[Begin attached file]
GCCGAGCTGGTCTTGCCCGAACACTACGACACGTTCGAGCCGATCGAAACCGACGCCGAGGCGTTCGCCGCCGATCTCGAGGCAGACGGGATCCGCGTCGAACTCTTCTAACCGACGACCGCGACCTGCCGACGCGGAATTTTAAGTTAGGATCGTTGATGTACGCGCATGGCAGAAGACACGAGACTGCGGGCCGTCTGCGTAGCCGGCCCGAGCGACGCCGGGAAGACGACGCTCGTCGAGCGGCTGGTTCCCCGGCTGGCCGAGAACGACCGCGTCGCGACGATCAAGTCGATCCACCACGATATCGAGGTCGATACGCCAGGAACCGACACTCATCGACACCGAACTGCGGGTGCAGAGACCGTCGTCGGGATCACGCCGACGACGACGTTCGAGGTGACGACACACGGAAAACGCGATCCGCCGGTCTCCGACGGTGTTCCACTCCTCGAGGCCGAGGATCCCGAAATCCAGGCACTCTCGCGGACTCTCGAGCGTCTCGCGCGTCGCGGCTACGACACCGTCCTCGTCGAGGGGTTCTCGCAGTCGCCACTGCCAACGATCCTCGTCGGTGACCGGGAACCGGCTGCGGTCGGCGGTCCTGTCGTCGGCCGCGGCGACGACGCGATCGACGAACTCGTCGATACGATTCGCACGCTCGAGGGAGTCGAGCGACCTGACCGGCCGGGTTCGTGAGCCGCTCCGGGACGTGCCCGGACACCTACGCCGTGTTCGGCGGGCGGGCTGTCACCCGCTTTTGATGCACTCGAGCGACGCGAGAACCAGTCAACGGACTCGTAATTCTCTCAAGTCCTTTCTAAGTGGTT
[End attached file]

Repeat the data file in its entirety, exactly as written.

GCCGAGCTGGTCTTGCCCGAACACTACGACACGTTCGAGCCGATCGAAACCGACGCCGAGGCGTTCGCCGCCGATCTCGAGGCAGACGGGATCCGCGTCGAACTCTTCTAACCGACGACCGCGACCTGCCGACGCGGAATTTTAAGTTAGGATCGTTGATGTACGCGCATGGCAGAAGACACGAGACTGCGGGCCGTCTGCGTAGCCGGCCCGAGCGACGCCGGGAAGACGACGCTCGTCGAGCGGCTGGTTCCCCGGCTGGCCGAGAACGACCGCGTCGCGACGATCAAGTCGATCCACCACGATATCGAGGTCGATACGCCAGGAACCGACACTCATCGACACCGAACTGCGGGTGCAGAGACCGTCGTCGGGATCACGCCGACGACGACGTTCGAGGTGACGACACACGGAAAACGCGATCCGCCGGTCTCCGACGGTGTTCCACTCCTCGAGGCCGAGGATCCCGAAATCCAGGCACTCTCGCGGACTCTCGAGCGTCTCGCGCGTCGCGGCTACGACACCGTCCTCGTCGAGGGGTTCTCGCAGTCGCCACTGCCAACGATCCTCGTCGGTGACCGGGAACCGGCTGCGGTCGGCGGTCCTGTCGTCGGCCGCGGCGACGACGCGATCGACGAACTCGTCGATACGATTCGCACGCTCGAGGGAGTCGAGCGACCTGACCGGCCGGGTTCGTGAGCCGCTCCGGGACGTGCCCGGACACCTACGCCGTGTTCGGCGGGCGGGCTGTCACCCGCTTTTGATGCACTCGAGCGACGCGAGAACCAGTCAACGGACTCGTAATTCTCTCAAGTCCTTTCTAAGTGGTT